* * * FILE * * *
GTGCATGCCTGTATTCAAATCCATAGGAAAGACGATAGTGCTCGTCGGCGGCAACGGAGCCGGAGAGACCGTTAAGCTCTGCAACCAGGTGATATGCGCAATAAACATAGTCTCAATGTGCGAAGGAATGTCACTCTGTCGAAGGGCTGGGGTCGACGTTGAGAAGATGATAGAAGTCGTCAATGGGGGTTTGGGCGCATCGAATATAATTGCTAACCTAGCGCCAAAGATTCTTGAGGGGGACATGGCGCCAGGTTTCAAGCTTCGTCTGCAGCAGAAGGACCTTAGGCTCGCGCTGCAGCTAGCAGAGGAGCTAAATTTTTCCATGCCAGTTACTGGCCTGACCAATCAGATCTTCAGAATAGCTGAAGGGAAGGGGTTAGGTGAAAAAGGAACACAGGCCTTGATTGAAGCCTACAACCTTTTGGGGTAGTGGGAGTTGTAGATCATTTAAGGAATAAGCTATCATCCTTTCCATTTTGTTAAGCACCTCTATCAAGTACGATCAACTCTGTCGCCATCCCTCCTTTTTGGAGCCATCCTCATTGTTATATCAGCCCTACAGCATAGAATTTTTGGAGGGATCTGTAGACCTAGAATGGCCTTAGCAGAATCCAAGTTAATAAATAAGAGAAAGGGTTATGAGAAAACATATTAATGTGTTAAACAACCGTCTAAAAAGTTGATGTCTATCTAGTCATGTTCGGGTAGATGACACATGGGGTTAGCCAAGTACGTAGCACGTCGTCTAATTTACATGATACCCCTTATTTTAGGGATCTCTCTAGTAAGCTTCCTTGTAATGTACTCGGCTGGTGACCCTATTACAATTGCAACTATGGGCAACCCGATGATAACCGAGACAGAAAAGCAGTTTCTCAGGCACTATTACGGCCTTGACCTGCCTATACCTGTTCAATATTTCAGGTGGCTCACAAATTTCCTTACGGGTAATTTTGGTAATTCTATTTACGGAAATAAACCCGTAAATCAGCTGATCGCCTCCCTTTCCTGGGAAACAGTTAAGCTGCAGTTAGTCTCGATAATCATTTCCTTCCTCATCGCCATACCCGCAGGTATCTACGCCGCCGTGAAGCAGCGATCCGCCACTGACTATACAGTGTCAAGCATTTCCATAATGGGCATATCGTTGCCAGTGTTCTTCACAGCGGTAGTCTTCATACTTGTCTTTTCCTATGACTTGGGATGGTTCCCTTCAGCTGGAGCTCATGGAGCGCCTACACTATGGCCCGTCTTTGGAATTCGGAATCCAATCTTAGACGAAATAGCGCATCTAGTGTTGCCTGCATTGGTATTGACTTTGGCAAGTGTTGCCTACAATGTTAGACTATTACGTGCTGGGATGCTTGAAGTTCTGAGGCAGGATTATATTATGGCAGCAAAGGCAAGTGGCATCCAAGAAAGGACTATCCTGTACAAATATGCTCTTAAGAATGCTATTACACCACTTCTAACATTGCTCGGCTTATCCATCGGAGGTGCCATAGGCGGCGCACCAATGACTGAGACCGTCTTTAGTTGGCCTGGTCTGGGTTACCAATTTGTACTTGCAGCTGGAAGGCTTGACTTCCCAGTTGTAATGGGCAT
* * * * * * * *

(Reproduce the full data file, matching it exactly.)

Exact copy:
GTGCATGCCTGTATTCAAATCCATAGGAAAGACGATAGTGCTCGTCGGCGGCAACGGAGCCGGAGAGACCGTTAAGCTCTGCAACCAGGTGATATGCGCAATAAACATAGTCTCAATGTGCGAAGGAATGTCACTCTGTCGAAGGGCTGGGGTCGACGTTGAGAAGATGATAGAAGTCGTCAATGGGGGTTTGGGCGCATCGAATATAATTGCTAACCTAGCGCCAAAGATTCTTGAGGGGGACATGGCGCCAGGTTTCAAGCTTCGTCTGCAGCAGAAGGACCTTAGGCTCGCGCTGCAGCTAGCAGAGGAGCTAAATTTTTCCATGCCAGTTACTGGCCTGACCAATCAGATCTTCAGAATAGCTGAAGGGAAGGGGTTAGGTGAAAAAGGAACACAGGCCTTGATTGAAGCCTACAACCTTTTGGGGTAGTGGGAGTTGTAGATCATTTAAGGAATAAGCTATCATCCTTTCCATTTTGTTAAGCACCTCTATCAAGTACGATCAACTCTGTCGCCATCCCTCCTTTTTGGAGCCATCCTCATTGTTATATCAGCCCTACAGCATAGAATTTTTGGAGGGATCTGTAGACCTAGAATGGCCTTAGCAGAATCCAAGTTAATAAATAAGAGAAAGGGTTATGAGAAAACATATTAATGTGTTAAACAACCGTCTAAAAAGTTGATGTCTATCTAGTCATGTTCGGGTAGATGACACATGGGGTTAGCCAAGTACGTAGCACGTCGTCTAATTTACATGATACCCCTTATTTTAGGGATCTCTCTAGTAAGCTTCCTTGTAATGTACTCGGCTGGTGACCCTATTACAATTGCAACTATGGGCAACCCGATGATAACCGAGACAGAAAAGCAGTTTCTCAGGCACTATTACGGCCTTGACCTGCCTATACCTGTTCAATATTTCAGGTGGCTCACAAATTTCCTTACGGGTAATTTTGGTAATTCTATTTACGGAAATAAACCCGTAAATCAGCTGATCGCCTCCCTTTCCTGGGAAACAGTTAAGCTGCAGTTAGTCTCGATAATCATTTCCTTCCTCATCGCCATACCCGCAGGTATCTACGCCGCCGTGAAGCAGCGATCCGCCACTGACTATACAGTGTCAAGCATTTCCATAATGGGCATATCGTTGCCAGTGTTCTTCACAGCGGTAGTCTTCATACTTGTCTTTTCCTATGACTTGGGATGGTTCCCTTCAGCTGGAGCTCATGGAGCGCCTACACTATGGCCCGTCTTTGGAATTCGGAATCCAATCTTAGACGAAATAGCGCATCTAGTGTTGCCTGCATTGGTATTGACTTTGGCAAGTGTTGCCTACAATGTTAGACTATTACGTGCTGGGATGCTTGAAGTTCTGAGGCAGGATTATATTATGGCAGCAAAGGCAAGTGGCATCCAAGAAAGGACTATCCTGTACAAATATGCTCTTAAGAATGCTATTACACCACTTCTAACATTGCTCGGCTTATCCATCGGAGGTGCCATAGGCGGCGCACCAATGACTGAGACCGTCTTTAGTTGGCCTGGTCTGGGTTACCAATTTGTACTTGCAGCTGGAAGGCTTGACTTCCCAGTTGTAATGGGCAT